The Shell In The Swallows' Nest

A Japanese Fairy Tale

he Shell In The Swallows' Nest - A Japanese Fairy Tale

The prince who was to find the shell hid in the swallows' nest was a very proud and lordly man. When he returned from the visit to the princess he called his head servant to him.

"Do you know anything about the shell the swallows keep hidden in their nests?" he asked.

The man stared. "The shell in the swallows' nests? Which nests?"

"I don't know. I want you to find out for me. I want that shell."

"Perhaps the gardener would know more about it. May I ask him?" So he called the gardener.

"Do you know where the shell is which the swallows keep hidden in their nest?" he asked the gardener. "No, I have not had it. Did you want it? I'll ask the water carrier if he has seen it." So he called the water carrier.

The water carrier said he knew nothing about it, but called another man. This man called another, and so on, until all the servants had been called. No one had ever seen the shell.

At last they asked the children. One little boy thought that he had seen one once. He had been up in the roof of the kitchen looking for swallows' eggs, and thought he saw a shell in one of the nests. Perhaps that was the shell the prince wished.

The prince was delighted and ordered his men to go and search the swallow nests in the roof of the kitchen. They went and looked, but said they could not reach the nests, for they were in the very top of the roof.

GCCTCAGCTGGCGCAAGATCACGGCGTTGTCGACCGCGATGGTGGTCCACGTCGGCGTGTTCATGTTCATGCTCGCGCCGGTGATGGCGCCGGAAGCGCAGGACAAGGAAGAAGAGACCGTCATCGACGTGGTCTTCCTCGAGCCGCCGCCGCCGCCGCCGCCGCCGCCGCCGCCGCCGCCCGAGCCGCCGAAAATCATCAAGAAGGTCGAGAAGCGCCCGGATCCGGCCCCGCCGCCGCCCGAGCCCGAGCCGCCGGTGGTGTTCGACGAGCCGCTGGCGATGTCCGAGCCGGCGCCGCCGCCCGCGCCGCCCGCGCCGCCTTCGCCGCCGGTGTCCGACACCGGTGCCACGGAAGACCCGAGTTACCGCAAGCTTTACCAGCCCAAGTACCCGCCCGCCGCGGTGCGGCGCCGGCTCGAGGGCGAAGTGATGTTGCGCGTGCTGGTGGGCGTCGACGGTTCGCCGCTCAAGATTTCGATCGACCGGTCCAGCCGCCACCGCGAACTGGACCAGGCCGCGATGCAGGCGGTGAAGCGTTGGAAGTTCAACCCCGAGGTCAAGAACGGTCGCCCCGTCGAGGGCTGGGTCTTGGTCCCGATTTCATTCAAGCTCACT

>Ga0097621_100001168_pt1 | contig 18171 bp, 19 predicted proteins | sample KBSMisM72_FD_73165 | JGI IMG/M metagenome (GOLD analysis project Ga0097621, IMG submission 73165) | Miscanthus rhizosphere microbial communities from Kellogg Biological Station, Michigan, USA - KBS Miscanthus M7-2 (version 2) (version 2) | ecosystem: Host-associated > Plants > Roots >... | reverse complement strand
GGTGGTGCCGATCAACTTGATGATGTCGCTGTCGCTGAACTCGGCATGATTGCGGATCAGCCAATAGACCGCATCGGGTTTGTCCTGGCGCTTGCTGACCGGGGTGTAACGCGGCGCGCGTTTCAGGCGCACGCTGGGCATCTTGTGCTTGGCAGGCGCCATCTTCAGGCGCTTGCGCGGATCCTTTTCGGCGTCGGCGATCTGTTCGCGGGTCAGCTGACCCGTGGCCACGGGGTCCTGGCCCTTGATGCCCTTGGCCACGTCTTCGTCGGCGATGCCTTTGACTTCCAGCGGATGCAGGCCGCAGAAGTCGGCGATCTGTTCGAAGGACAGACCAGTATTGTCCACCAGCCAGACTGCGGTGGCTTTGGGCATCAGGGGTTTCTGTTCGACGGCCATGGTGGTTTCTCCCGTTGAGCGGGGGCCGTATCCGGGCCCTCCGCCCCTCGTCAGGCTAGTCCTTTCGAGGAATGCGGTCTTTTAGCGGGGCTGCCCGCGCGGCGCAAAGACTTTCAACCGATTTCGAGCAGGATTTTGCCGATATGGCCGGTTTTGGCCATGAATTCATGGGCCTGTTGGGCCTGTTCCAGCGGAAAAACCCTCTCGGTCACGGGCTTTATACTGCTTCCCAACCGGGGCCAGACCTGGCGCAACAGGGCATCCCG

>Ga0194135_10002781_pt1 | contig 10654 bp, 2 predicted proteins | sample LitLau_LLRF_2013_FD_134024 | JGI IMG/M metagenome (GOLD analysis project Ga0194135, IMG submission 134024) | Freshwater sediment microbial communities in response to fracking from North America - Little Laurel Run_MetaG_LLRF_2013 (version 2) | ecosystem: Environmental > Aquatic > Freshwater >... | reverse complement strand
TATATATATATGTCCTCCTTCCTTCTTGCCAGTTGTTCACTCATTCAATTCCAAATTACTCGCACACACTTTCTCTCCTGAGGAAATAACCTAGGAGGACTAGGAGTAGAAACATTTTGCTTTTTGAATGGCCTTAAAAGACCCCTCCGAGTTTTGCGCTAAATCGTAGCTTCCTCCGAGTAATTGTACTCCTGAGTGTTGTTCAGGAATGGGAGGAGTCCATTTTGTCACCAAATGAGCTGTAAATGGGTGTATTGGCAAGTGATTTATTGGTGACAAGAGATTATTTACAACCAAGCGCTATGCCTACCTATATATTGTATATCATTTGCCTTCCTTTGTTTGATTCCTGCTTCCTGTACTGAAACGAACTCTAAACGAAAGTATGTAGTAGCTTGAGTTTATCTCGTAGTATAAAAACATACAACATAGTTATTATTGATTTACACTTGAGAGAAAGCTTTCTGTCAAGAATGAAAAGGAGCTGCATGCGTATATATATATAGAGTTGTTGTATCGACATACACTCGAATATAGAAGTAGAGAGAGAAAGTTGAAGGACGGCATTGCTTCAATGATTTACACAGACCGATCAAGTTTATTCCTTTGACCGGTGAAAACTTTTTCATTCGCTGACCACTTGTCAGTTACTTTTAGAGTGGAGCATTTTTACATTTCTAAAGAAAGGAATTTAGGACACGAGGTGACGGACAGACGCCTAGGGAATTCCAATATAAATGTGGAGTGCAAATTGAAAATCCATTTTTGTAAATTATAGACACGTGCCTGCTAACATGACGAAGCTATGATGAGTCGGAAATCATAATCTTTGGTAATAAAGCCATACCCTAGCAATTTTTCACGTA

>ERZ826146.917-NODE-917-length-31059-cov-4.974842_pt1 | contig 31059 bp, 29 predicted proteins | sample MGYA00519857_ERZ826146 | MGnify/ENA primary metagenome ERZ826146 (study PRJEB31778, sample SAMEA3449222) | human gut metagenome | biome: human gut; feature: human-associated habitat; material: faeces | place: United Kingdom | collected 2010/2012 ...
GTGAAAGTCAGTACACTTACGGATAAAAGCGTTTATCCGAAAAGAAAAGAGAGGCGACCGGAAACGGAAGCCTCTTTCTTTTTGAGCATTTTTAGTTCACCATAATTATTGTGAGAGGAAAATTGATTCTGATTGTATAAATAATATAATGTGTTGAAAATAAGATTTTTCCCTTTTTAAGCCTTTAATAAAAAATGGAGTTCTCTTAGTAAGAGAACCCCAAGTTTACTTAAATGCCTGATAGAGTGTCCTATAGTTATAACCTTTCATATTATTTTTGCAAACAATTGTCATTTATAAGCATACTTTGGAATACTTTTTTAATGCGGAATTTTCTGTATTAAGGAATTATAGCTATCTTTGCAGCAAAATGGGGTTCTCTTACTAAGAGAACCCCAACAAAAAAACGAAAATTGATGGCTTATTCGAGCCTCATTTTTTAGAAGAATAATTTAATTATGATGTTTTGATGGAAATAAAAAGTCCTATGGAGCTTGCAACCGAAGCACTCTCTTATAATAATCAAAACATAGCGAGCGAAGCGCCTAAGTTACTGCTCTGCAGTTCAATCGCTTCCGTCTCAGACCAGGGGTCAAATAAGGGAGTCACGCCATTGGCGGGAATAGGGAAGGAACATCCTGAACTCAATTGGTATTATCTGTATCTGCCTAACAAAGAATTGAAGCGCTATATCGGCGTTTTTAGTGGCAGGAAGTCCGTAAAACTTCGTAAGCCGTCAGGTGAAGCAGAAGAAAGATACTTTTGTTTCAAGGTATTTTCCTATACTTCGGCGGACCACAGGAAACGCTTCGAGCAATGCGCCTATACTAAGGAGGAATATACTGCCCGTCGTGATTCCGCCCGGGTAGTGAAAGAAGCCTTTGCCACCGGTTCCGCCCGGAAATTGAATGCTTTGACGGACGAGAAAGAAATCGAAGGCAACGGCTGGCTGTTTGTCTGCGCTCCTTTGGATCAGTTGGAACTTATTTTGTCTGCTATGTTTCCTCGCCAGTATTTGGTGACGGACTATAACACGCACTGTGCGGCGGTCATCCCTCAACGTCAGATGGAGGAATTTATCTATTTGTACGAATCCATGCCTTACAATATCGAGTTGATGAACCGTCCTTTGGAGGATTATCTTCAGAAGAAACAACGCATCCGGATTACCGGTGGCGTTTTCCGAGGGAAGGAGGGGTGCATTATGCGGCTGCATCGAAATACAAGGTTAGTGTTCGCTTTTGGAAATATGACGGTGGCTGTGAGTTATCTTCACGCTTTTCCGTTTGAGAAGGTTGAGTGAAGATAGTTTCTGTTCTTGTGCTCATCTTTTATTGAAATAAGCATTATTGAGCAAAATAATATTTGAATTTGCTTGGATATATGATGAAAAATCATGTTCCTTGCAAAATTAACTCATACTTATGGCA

"But you must find a way to reach them," roared the prince, "Search every nest and do not come back until you have."

The men spent three days trying to climb up, but failed. At last they found that with a rope and a basket a man could be drawn up so that he could look into the nests. They searched and searched, but found no shell.

At last the prince grew impatient and went down to the kitchen himself to see what they were doing.

"Have you found the shell yet?" he asked.

"No, there is no shell there," the men answered.

Then the prince was furious and insisted on being pulled up himself to see. The men tried to persuade him not to do it, but he sprang into the basket and commanded them to pull him up at once.

The men dared not refuse, so they pulled him up. When he reached the nests the swallows began to peck at him, for they did not care to have all their eggs broken and their nests torn to pieces.

They flew at him so furiously that they nearly pecked his eyes out.

"Help, help!" he screamed. The men began to lower the basket. Just then he remembered the shell and thrust his hand into a nest. There was something hard there. He seized it, but lost his balance and came tumbling down. Instead of coming down in the basket he came down thump on the hot stove.

His men lifted him off as soon as possible, but he was badly burned and bruised. In his hand he held a shell, it is true, but it was a bit of eggshell, and the egg was spattered all over his hand and face.

He decided that this was all he wished of the shell from the swallows' nest.

By the time his burns and bruises were healed he had forgotten all about the princess, and he never climbed up to peep into the swallows' nests again.

Sources And Further Reading

Sacred Texts Japanese Fairy Tales Second Series. Retold by Teresa Peirce Williston Illustrated by Sanchi Ogawa Rand McNally & Co.; Chicago, New York 1911

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